ACS Status

Linda Smith, lsmith@stsci.edu, & David Golimowski, golim@stsci.edu

During the third extravehicular activity of Servicing Mission 4 (SM4), on 16 May 2009, astronauts John Grunsfeld and Drew Feustel successfully repaired the Advanced Camera for Surveys (ACS), which had failed in January 2007. Through a breath-taking series of maneuvers, Grunsfeld deftly removed four circuit boards, one by one, from the Wide Field Channel (WFC) CCD (charge-coupled device) Electronics Box (CEB), and replaced them with a new module (CEB-R). He then attached a new low-voltage power supply for the CEB-R to a nearby handrail and connected the new power harnesses. The aliveness test, which followed immediately, showed that the first-ever on-orbit, board-level repair had been successful—the WFC is back in business! The WFC passed its functional test, and the first bias frames showed an even lower read noise than before the failure.

We had hoped that the High Resolution Channel (HRC) might also be restored by powering from the WFC CEB-R. This restoration was not successful, however, probably because the original failure caused a permanent short circuit in a location that could not be bypassed with the CEB-R.

The Solar Blind Channel (SBC), which was not affected by the failure of the CCD circuitry, has been used without interruption since January 2007.

First light for the WFC was achieved on 13 June, when the barred spiral galaxy NGC 6217 (see Figure 1) was observed as part of a test to measure the cross-talk between CCD amplifiers.

Figure 1. First-light image of the barred spiral galaxy NGC 6217.  The orbital verification program for ACS/WFC ended in mid-July and General Observer (GO) programs have been executing since then.

Figure 1. First-light image of the barred spiral galaxy NGC 6217. The orbital verification program for ACS/WFC ended in mid-July and General Observer (GO) programs have been executing since then.

After annealing (heating and cooling) the CCDs to repair hot pixels due to radiation damage, we began a campaign to optimize WFC performance by using the CEB-R’s Application-Specific Integrated Circuit (ASIC) to vary the bias, clock voltages, and data-transmission timing. The results show that the performance of the WFC CCDs under command of the new CEB-R—in terms of read noise, linearity, pixel full-well depth, and amplifier cross-talk—meets or exceeds the performance of the old CEB with the default settings used before January 2007. As expected, the dark current, hot-pixel fraction, and charge-transfer efficiency (CTE) have degraded after 28 months additional exposure to Hubble’s trapped-radiation environment.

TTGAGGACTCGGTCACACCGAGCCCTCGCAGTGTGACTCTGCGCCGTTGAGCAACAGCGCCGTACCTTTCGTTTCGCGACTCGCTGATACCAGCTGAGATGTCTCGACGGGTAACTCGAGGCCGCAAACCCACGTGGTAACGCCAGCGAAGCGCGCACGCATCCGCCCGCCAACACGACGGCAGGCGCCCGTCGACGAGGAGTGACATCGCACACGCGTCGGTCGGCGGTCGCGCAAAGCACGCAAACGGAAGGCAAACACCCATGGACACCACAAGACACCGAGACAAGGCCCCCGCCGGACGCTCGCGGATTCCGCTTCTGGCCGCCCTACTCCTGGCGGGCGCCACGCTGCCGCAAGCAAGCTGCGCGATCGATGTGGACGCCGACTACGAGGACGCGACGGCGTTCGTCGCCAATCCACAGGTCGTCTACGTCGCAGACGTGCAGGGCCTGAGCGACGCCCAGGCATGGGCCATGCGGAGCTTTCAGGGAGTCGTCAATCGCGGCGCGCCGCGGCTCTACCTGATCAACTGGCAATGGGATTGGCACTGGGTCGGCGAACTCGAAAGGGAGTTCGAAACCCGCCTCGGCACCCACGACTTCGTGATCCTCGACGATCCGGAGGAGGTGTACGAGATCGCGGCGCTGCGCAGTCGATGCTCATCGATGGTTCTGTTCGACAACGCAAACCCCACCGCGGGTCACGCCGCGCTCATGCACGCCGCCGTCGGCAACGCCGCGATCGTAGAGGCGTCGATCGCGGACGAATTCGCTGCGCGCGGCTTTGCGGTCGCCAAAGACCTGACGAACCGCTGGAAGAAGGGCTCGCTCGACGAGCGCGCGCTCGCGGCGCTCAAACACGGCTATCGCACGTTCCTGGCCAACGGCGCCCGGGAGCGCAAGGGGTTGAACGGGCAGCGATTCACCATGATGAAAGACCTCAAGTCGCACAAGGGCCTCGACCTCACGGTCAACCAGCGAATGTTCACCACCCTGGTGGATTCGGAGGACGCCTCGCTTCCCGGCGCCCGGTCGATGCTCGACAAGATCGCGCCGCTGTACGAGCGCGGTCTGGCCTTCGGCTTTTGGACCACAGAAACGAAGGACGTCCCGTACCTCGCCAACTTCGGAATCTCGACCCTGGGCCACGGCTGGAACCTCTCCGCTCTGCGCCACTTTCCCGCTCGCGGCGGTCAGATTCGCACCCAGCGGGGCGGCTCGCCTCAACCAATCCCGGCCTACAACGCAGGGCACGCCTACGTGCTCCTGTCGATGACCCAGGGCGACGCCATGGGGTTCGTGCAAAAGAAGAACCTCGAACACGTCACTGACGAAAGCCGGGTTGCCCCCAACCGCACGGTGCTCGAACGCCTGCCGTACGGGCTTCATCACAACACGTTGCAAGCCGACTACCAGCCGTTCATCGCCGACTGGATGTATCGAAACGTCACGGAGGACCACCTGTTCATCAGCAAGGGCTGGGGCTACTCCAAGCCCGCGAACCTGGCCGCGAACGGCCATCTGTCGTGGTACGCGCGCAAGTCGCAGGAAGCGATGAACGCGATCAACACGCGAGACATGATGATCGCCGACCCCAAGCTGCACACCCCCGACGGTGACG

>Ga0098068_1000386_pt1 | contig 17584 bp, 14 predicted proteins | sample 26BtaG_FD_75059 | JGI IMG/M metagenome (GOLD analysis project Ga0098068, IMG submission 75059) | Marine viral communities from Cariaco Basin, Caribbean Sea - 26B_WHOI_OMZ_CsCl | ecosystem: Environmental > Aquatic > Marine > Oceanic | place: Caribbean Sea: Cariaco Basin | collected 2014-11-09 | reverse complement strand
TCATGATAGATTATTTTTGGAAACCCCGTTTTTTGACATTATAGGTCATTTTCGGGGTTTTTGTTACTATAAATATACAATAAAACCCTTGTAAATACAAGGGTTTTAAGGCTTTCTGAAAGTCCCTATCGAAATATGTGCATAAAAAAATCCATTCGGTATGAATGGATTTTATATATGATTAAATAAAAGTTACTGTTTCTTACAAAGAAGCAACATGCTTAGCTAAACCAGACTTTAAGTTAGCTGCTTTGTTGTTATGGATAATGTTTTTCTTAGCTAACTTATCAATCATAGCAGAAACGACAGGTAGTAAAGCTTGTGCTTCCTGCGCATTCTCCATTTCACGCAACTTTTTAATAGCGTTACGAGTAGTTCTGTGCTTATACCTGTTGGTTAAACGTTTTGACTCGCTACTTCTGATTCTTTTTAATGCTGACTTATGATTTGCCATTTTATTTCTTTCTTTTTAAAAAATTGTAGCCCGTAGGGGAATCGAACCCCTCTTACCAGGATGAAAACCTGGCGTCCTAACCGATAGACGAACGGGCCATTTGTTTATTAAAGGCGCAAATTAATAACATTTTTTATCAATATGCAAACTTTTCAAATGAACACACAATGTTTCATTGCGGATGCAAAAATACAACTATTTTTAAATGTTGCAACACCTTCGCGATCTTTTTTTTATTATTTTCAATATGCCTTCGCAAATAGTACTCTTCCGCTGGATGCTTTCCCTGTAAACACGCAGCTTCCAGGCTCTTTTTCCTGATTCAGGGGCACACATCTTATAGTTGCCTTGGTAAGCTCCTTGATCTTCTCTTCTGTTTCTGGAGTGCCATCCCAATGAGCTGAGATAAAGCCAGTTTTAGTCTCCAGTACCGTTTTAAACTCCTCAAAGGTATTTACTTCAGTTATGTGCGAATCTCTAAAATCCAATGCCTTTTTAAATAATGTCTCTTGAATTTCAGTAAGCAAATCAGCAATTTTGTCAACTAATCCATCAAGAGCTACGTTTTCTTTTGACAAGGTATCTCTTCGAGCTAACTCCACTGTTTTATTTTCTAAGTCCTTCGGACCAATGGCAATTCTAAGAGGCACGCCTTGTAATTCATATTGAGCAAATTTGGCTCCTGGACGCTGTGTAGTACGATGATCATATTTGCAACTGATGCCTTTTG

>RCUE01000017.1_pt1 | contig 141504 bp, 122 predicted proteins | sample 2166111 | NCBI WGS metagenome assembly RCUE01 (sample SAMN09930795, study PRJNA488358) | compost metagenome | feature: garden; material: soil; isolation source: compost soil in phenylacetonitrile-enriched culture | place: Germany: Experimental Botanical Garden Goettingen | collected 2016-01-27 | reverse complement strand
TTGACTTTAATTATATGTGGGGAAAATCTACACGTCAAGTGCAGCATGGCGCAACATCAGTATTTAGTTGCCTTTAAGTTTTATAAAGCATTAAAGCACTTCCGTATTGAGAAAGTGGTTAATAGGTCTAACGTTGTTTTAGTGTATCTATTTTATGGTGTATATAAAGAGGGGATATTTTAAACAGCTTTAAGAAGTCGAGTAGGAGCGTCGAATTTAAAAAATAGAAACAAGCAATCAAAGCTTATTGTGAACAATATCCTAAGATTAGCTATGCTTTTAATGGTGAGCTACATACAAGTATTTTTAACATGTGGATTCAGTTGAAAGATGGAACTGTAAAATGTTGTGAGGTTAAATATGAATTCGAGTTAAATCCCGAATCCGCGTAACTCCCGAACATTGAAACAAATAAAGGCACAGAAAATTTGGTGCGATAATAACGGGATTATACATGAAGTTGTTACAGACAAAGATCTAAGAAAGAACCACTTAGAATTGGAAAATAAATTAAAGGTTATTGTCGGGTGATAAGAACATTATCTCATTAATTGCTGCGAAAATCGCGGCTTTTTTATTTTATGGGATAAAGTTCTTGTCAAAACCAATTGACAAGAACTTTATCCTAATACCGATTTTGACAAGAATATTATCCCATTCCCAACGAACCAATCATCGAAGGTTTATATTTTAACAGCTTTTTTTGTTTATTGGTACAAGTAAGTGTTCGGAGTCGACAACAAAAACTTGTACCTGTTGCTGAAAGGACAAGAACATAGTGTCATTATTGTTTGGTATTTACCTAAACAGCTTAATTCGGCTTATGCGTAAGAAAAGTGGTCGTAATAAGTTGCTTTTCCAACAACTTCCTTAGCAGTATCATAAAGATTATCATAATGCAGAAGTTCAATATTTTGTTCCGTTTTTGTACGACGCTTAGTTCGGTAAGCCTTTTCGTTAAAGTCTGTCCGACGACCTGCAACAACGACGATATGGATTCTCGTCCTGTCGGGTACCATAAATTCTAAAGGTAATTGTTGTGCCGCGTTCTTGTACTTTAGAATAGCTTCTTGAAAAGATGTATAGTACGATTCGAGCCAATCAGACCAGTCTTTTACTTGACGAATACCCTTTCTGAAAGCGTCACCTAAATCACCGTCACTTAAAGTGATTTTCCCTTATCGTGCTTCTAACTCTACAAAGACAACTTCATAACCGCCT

The first set of bias and dark reference files, together with a table of the performance characteristics of each amplifier, have been delivered to the Calibration Database System for use in processing post-SM4 ACS data. More details on the performance of ACS are available at the ACS web site.

In summary, the ACS repair during SM4 has fully restored the imaging and grism capabilities of the WFC. Its performance is equal to or better than that before repair, after adjusting for 28 more months of exposure to radiation. It is clear that ACS/WFC is back and will once again provide spectacular new images and exciting science results.